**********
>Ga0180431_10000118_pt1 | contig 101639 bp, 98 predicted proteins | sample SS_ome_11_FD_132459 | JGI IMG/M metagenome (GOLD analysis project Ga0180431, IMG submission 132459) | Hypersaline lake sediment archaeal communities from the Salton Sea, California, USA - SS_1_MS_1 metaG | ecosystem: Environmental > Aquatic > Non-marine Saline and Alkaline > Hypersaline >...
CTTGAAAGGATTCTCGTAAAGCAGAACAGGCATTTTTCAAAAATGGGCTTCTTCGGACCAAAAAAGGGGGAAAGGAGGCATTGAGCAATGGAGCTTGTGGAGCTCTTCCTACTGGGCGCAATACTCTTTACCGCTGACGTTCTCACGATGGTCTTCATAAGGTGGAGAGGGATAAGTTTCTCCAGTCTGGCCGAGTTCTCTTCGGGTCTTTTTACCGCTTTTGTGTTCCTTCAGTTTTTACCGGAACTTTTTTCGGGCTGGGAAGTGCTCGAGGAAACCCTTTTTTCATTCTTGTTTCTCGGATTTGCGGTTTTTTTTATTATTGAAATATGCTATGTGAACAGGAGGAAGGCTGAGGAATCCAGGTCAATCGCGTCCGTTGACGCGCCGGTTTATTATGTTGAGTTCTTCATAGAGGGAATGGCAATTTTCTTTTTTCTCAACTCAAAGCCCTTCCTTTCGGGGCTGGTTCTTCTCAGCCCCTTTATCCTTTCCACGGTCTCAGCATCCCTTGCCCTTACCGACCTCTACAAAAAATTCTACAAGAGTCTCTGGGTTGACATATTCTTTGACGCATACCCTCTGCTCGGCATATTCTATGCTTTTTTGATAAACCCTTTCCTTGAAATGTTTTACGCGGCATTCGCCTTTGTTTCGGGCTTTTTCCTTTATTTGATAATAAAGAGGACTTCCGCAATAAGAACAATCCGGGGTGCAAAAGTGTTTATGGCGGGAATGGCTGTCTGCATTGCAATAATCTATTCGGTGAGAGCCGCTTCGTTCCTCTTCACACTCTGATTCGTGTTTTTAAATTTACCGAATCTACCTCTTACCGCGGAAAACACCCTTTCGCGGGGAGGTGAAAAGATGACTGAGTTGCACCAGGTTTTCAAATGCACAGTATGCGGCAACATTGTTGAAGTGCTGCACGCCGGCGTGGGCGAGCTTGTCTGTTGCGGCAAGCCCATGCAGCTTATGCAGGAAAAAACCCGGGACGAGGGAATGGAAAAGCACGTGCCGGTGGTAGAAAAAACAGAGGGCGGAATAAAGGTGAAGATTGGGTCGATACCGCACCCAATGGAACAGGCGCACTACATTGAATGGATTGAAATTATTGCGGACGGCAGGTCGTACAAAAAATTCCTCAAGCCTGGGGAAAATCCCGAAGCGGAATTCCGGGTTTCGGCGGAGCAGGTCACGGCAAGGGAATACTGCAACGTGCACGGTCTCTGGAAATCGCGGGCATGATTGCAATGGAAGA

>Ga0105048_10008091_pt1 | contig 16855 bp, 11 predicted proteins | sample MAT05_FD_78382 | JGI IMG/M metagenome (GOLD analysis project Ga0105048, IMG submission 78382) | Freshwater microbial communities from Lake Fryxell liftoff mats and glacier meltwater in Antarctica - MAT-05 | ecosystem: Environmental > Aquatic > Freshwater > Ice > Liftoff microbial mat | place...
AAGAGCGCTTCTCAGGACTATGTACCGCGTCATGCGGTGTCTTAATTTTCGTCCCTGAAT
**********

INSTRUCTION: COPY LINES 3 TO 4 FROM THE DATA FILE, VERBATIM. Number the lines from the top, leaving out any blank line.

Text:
>Ga0105048_10008091_pt1 | contig 16855 bp, 11 predicted proteins | sample MAT05_FD_78382 | JGI IMG/M metagenome (GOLD analysis project Ga0105048, IMG submission 78382) | Freshwater microbial communities from Lake Fryxell liftoff mats and glacier meltwater in Antarctica - MAT-05 | ecosystem: Environmental > Aquatic > Freshwater > Ice > Liftoff microbial mat | place...
AAGAGCGCTTCTCAGGACTATGTACCGCGTCATGCGGTGTCTTAATTTTCGTCCCTGAAT